The Eco-Effective Enviro-Athlete

The WHAT??  Imagine being on your mountain bike, navigating a burly single-track at breakneck speeds throughout a beautiful redwood forest with one of your fellow nature/cycling enthusiasts.  You both carve through several big berms, huck over a few logs, and heckle each other incessantly when one comes off and executes a hilariously epic faceplant.  Halfway through your breathless ride through one of the earth’s most astoundingly glorious environments, you both encounter something that makes you slam on the brakes and come to a dead stop…THWACK!  That’s the sound of both jaws hitting the ground when you both see the ridiculously gargantuan pile of plastic bottles, garbage bags, plastic candy wrappers, and those ubiquitous red party cups heaped directly in the middle of the trail.

Unfortunately, this is a true story.   Last year Dave and I happened upon a mountainous pile of what was mostly single-use plastic while riding a very popular Santa Cruz trail.  We both felt initial despair because we simply didn’t have the capacity to haul it all away with us on our bikes, not to mention the sadness we both felt at encountering such a ghastly sight in such a stunning natural environment.  What would the eco-effective enviro-athlete do?  We both took out our phones and took pictures which we later loaded up on the computer and we formulated a plan as to how to address this issue and prevent it from happening again.  Whenever we see trash on the trails, we pick it up.  I’ve seen Dave, who pedals like the Tasmanian devil on crank, screech to rapidly scary stops mid-ride simply to grab that plastic bottle somebody thoughtlessly tossed on the ground and stuff it in his backpack.  THAT, my friends, is an eco-effective enviro-athlete!  He’ll do the same thing while windsurfing (honestly, if he saw a plastic water bottle floating by the dorsal fin of a white shark I still think he’d sail right on over and pluck it out of the water while deadpanning  “hey dude, this doesn’t belong here” to the curious toothy creature).  Ok, perhaps I am getting a bit carried away here but my point is that being an enviro-athlete takes dedication and a genuine passion not only for the sports that we love, but for the health and productivity of the natural world that we are engaging with.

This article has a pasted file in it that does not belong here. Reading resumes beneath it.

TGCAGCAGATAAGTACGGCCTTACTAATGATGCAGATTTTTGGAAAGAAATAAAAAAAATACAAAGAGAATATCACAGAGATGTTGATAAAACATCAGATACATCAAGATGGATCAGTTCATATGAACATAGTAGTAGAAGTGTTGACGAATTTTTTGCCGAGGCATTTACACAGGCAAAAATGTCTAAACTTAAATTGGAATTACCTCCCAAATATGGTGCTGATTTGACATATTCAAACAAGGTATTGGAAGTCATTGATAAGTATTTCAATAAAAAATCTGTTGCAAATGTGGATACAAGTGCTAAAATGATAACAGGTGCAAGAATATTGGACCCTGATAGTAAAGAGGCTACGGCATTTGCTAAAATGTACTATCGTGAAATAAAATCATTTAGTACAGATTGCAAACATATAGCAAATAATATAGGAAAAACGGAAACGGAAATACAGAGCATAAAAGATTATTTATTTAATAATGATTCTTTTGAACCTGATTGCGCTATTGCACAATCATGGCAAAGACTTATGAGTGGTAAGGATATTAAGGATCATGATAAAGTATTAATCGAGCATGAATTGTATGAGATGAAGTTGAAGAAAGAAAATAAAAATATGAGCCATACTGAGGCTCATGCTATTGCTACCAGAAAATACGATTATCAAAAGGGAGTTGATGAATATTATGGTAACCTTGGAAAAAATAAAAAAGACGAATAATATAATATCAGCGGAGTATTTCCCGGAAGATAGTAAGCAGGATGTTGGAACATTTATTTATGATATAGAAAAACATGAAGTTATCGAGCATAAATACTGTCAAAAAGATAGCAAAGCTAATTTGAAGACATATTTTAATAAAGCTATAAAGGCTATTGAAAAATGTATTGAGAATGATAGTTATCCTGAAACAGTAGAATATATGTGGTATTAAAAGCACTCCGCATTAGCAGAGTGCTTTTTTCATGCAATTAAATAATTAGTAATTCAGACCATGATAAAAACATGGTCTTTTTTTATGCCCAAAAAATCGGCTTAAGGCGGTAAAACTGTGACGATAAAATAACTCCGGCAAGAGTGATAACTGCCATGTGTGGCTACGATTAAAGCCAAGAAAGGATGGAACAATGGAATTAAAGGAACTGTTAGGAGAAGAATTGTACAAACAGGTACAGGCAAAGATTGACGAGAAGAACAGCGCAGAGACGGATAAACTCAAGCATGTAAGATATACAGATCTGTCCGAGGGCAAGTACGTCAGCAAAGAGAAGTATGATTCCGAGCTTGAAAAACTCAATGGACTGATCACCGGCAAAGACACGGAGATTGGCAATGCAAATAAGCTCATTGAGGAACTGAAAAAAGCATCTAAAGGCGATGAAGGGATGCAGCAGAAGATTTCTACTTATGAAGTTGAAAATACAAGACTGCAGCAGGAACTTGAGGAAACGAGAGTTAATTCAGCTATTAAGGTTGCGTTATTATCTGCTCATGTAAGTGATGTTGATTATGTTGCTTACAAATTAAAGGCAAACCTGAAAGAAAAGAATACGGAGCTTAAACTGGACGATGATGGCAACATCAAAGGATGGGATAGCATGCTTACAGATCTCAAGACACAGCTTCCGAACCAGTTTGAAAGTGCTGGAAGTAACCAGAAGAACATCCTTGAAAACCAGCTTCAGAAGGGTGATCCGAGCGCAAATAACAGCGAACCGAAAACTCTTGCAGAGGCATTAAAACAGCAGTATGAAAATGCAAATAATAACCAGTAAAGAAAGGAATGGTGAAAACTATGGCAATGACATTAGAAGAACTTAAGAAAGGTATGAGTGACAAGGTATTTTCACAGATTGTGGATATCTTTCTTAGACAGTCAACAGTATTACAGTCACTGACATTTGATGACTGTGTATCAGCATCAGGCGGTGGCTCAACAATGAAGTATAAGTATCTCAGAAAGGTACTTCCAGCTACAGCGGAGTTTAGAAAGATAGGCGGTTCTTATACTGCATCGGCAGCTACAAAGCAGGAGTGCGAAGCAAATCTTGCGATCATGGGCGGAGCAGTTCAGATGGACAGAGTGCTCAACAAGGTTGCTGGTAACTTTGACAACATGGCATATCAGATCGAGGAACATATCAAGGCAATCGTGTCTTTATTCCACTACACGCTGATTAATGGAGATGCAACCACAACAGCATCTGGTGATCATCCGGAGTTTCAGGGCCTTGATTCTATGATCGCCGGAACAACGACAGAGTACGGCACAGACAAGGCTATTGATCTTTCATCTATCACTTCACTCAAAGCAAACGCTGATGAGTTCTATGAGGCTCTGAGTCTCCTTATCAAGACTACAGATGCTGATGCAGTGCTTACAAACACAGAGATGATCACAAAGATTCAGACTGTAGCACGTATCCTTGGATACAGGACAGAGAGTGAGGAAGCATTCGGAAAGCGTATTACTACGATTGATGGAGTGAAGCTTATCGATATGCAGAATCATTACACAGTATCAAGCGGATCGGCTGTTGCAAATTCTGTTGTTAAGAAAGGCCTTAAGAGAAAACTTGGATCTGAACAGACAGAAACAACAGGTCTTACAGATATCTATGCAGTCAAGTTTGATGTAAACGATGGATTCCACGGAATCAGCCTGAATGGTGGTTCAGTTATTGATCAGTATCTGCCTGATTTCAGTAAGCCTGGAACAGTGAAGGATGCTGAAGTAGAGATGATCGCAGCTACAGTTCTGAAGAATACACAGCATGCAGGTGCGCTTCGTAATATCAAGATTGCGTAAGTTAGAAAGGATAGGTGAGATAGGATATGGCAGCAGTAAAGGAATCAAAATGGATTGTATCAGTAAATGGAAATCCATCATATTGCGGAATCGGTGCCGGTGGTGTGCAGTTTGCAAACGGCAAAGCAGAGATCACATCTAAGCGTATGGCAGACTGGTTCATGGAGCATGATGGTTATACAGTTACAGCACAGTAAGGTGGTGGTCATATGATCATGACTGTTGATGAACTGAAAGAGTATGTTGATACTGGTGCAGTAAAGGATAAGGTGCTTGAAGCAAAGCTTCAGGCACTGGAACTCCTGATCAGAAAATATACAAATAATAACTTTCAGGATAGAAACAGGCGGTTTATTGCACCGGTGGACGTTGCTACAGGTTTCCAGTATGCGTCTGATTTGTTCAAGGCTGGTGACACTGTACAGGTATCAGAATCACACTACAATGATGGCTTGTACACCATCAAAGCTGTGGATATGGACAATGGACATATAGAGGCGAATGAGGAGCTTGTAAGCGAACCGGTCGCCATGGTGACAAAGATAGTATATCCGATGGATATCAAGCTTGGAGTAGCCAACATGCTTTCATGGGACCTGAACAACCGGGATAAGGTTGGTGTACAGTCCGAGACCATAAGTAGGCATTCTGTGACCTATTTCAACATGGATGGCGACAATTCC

Shawna after a muddy spill on the bike!

What’s encouraging is that this movement is catching on.  Pro volleyball players, surfers, cyclists, runners, swimmers, etc are speaking up by the thousands in support of local beach clean-ups, trail maintenance, and numerous conservation efforts all over the world.  If we are going to enjoy the bounty of nature as athletes, it’s our personal responsibility to make sure we take care not to contribute to the global pollution problem.  Our actions can also have a profound effect on the up and coming generation of young athletes, and we have a wonderful opportunity at this pivotal point to serve as their mentors.

Some people ask “why should I care”?  Imagine a philosophical crab, perched on its several hundred million year track record of success, disdainfully reviewing our history…and thinking the same of us.

The power of one is potent.  Every superlative idea started with one individual and turned into a vast collective effort.  Next time you are leaping over obstacles on your bike, paddling out into the sea on your board, or hiking through the woods, stop and take a moment to breathe deeply and relish in the gift we have been given.  After that moment of silence if you happen to look around and spot something like the infamous plastic bottle, pick it up and take it with you for proper disposal.  It doesn’t belong there.  YOU do.    “The landscape belongs to the person who looks at it” – Ralph Waldo Emerson.


Scott’s Creek Late Session Anyone?

Every day that we have the opportunity to get on the water is a gift.  The farther we travel the more we realize how fortunate we are in America to be surrounded by clean seas. But they need our help. Our rivers and seas are filling with trash at an ever increasing rate. Plastic packaging, cigarette butts, plastic shopping bags, the list goes on. What kind of person would accept the challenge of stemming this onslaught?

Join the team for International Coastal Cleanup

Last year nearly 600,000 visionaries picked up 9 million pounds of trash from beaches and rivers in 153 countries on International Coastal Cleanup Day. This year we are faced with a daunting new challenge, the first signs of debris from the Japanese Tsunami are starting to reach US shores. NOAA estimates that of the 5 million tons of debris that entered the sea off Japan, 1.5 million tons remained afloat and entered the Pacific Gyre. This spring the first signs of that debris started landing on the west coast of North America. Now, more than ever, the ocean needs our help.